Anyhow, this morning I showed the doctor the berry extract I’ve been taking, which was part of my “wonder-cure” regimen for the fast recovery of the knee. I believe the high dosage recommended by my mentor, were indeed too much for my digestive tract. In fact, I had already stopped them completely and slowly began reintroducing them after nearly a week without.
As I said, you have to decide for yourself what is right and sometimes you have to be prepared to make mistakes in order to learn the real truth. I’ve believed in my products – so is it the faith alone that has helped me – or do they really work?
Worst case would be not to do anything for fear of making a mistake. So it was only natural for me to be open and transparent. I feel like it could be a merit of age. I don’t really care what people think. Of course I want to be loved, appreciated and understood. But even more, I want to be accepted.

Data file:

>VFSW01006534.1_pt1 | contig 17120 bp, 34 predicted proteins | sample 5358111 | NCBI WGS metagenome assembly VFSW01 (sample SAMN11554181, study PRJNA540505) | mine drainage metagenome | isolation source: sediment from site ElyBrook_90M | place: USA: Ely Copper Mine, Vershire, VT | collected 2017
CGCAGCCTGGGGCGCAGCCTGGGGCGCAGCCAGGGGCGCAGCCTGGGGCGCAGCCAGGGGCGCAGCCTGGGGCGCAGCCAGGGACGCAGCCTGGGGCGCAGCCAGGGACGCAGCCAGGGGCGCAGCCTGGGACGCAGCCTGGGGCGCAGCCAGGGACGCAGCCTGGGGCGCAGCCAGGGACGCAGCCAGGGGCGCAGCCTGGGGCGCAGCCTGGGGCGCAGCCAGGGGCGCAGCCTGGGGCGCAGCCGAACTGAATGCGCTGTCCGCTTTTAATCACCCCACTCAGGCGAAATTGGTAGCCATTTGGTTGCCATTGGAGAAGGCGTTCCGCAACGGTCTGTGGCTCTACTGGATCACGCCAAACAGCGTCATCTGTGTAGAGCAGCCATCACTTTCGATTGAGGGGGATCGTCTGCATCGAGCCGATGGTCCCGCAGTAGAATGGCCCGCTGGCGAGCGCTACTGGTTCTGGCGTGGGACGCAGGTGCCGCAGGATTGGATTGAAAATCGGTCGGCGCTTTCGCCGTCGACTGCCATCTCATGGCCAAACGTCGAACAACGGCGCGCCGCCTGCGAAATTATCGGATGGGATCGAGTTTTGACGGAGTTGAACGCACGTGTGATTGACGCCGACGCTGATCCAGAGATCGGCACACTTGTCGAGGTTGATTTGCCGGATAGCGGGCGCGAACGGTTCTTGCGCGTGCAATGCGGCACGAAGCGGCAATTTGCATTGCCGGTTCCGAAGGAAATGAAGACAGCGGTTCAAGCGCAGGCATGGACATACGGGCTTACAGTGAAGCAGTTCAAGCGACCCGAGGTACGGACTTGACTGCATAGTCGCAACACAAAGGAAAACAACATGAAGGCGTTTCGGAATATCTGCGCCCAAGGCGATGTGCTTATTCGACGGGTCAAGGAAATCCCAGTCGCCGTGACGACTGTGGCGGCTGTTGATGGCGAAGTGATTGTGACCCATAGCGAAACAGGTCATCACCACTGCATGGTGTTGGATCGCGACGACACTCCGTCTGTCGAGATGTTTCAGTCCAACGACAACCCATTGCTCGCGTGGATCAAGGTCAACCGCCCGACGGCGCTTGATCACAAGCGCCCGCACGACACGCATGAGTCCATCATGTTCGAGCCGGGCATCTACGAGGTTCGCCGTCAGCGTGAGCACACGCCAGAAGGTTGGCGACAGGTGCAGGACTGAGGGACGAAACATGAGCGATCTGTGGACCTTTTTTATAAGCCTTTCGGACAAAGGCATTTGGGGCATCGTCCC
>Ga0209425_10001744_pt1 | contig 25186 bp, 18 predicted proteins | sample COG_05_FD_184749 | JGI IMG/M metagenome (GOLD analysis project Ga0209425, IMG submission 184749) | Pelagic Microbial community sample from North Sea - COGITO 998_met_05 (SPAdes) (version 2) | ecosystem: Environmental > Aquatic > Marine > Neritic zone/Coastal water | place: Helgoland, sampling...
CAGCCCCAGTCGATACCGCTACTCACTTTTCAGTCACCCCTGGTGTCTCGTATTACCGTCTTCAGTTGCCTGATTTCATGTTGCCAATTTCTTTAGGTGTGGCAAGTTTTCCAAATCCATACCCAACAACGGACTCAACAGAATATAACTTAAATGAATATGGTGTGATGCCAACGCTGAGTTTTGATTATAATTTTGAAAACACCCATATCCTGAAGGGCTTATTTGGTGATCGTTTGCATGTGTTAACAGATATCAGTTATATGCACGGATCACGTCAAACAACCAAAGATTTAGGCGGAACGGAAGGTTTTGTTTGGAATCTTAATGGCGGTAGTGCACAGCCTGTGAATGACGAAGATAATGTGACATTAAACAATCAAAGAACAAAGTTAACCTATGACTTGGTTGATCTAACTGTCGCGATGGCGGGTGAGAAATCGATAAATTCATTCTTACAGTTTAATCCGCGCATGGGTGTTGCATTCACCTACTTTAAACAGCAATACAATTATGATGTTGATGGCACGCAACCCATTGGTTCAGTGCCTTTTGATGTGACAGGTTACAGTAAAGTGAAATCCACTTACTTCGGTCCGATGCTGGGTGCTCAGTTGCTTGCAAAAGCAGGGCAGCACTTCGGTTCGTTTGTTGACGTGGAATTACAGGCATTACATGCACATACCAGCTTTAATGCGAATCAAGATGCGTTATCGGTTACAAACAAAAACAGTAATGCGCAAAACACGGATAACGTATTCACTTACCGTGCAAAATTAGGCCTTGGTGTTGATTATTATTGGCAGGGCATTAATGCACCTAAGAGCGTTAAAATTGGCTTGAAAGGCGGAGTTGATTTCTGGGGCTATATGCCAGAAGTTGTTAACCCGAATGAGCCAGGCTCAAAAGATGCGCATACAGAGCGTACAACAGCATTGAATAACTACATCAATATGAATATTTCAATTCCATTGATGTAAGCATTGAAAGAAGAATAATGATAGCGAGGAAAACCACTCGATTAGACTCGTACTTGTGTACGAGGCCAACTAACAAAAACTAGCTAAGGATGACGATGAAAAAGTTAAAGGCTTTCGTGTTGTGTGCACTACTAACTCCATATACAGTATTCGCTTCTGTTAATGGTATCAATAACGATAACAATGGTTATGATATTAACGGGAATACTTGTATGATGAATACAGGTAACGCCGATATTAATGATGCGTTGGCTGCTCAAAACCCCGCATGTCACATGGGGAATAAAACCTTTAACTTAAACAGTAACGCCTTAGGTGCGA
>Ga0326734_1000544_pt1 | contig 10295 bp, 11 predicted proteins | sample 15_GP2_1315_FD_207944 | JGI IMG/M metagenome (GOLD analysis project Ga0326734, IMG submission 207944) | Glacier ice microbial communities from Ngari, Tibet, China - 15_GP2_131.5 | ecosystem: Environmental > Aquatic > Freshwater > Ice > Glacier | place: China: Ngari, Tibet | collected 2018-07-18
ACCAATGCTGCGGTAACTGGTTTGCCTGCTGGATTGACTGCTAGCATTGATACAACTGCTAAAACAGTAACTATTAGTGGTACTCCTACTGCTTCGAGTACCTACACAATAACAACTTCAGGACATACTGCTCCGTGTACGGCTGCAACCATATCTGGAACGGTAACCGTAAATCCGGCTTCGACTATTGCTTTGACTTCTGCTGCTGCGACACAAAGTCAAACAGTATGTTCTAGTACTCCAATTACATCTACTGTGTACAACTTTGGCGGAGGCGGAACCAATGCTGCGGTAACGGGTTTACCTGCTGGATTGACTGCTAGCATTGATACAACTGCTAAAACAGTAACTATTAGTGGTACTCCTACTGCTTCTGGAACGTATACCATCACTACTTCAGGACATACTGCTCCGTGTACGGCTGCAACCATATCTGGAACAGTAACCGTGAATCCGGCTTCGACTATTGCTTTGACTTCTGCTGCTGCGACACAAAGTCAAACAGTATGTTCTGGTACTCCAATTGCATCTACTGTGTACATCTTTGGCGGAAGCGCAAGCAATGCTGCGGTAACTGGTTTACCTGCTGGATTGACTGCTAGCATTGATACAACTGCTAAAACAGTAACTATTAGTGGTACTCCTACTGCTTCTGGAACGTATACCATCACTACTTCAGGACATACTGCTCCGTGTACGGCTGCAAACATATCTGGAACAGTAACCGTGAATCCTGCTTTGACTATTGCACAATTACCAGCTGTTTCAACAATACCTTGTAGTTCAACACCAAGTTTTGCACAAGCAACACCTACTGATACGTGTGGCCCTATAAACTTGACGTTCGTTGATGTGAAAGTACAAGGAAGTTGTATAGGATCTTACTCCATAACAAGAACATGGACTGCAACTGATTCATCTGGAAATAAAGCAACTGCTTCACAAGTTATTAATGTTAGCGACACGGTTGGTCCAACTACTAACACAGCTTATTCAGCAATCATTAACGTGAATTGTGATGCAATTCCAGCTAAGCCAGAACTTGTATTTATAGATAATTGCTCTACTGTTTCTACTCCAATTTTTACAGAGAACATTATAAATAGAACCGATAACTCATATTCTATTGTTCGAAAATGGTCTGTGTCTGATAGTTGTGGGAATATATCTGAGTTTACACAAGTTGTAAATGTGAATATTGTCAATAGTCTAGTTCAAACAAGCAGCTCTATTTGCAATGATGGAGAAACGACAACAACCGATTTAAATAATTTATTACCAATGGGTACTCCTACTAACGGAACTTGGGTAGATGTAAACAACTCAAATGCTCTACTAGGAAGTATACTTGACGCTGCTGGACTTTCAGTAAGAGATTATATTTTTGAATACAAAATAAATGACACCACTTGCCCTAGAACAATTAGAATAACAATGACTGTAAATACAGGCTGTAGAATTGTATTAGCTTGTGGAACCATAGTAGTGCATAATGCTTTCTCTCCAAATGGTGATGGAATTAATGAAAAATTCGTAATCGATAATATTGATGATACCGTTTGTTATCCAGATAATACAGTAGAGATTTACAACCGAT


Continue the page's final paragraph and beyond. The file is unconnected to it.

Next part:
Thanks for all the lovely greetings, wishes and prayers. I didn’t know how else to deal with my situation immediately following the operation. So much pain. So much change. No perspectives. I had no idea what to expect. I could not say I am okay. So easy to feel sorry for myself. All your good wishes were a soothing balm to me. Impersonal? Sorry if you thought so. It was all I could handle. Josef and the kids all came in to see, one at a time, one after the other. All with mask. Here in the acute geriatric mobilisation they are not so strict with the visiting times but the mask is compulsory. A couple of days I had no visitors at all and honestly I enjoyed the “free time” to read, to sleep, to reflect. When Nathan asked me the other day what have I been doing I almost felt guilty. I have not finished even one of my three books – four if you count the biography which I have on my kindle. I usually read the biography in the morning as HDH. Except when I’ve had such severe headaches which I have diagnosed as caffeine withdrawal. Then I can’t do anything until after breakfast. About an hour after my third cup of coffee, I can think straight again and then I can also read my HDH.
It’s my second week, into my third now and I finally feel like things are getting better again. My pain killers have been reduced voluntarily. I am permitted four extra morphium type capsules and have only needed two or three the last few days.